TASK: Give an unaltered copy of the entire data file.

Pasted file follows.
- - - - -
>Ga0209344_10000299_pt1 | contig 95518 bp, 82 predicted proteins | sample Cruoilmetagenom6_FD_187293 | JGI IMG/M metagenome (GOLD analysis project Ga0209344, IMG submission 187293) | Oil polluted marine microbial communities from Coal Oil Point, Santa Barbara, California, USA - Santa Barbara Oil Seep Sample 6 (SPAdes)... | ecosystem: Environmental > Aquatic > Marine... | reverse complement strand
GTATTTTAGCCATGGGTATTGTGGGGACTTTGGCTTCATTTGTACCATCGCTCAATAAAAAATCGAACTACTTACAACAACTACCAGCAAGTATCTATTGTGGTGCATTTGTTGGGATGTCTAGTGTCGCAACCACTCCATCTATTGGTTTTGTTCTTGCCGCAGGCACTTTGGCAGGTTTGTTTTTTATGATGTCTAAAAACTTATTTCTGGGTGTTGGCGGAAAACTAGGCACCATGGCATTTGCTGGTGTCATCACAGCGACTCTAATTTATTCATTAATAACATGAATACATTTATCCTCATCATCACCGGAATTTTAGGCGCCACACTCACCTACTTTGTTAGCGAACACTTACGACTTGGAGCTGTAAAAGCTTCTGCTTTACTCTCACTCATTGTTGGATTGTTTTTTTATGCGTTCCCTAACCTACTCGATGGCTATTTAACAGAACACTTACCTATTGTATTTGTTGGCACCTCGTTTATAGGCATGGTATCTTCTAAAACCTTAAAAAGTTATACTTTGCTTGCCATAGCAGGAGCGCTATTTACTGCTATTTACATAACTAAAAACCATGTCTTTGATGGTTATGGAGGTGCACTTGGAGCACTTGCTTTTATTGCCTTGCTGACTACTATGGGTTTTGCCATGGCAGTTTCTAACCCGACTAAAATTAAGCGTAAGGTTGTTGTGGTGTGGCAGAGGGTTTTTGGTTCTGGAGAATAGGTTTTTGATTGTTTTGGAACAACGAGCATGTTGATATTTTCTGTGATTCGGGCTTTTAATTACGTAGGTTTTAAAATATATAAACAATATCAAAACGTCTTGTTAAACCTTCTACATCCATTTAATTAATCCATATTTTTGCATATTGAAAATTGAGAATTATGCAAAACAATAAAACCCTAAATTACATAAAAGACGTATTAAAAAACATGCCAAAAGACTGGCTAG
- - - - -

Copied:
>Ga0209344_10000299_pt1 | contig 95518 bp, 82 predicted proteins | sample Cruoilmetagenom6_FD_187293 | JGI IMG/M metagenome (GOLD analysis project Ga0209344, IMG submission 187293) | Oil polluted marine microbial communities from Coal Oil Point, Santa Barbara, California, USA - Santa Barbara Oil Seep Sample 6 (SPAdes)... | ecosystem: Environmental > Aquatic > Marine... | reverse complement strand
GTATTTTAGCCATGGGTATTGTGGGGACTTTGGCTTCATTTGTACCATCGCTCAATAAAAAATCGAACTACTTACAACAACTACCAGCAAGTATCTATTGTGGTGCATTTGTTGGGATGTCTAGTGTCGCAACCACTCCATCTATTGGTTTTGTTCTTGCCGCAGGCACTTTGGCAGGTTTGTTTTTTATGATGTCTAAAAACTTATTTCTGGGTGTTGGCGGAAAACTAGGCACCATGGCATTTGCTGGTGTCATCACAGCGACTCTAATTTATTCATTAATAACATGAATACATTTATCCTCATCATCACCGGAATTTTAGGCGCCACACTCACCTACTTTGTTAGCGAACACTTACGACTTGGAGCTGTAAAAGCTTCTGCTTTACTCTCACTCATTGTTGGATTGTTTTTTTATGCGTTCCCTAACCTACTCGATGGCTATTTAACAGAACACTTACCTATTGTATTTGTTGGCACCTCGTTTATAGGCATGGTATCTTCTAAAACCTTAAAAAGTTATACTTTGCTTGCCATAGCAGGAGCGCTATTTACTGCTATTTACATAACTAAAAACCATGTCTTTGATGGTTATGGAGGTGCACTTGGAGCACTTGCTTTTATTGCCTTGCTGACTACTATGGGTTTTGCCATGGCAGTTTCTAACCCGACTAAAATTAAGCGTAAGGTTGTTGTGGTGTGGCAGAGGGTTTTTGGTTCTGGAGAATAGGTTTTTGATTGTTTTGGAACAACGAGCATGTTGATATTTTCTGTGATTCGGGCTTTTAATTACGTAGGTTTTAAAATATATAAACAATATCAAAACGTCTTGTTAAACCTTCTACATCCATTTAATTAATCCATATTTTTGCATATTGAAAATTGAGAATTATGCAAAACAATAAAACCCTAAATTACATAAAAGACGTATTAAAAAACATGCCAAAAGACTGGCTAG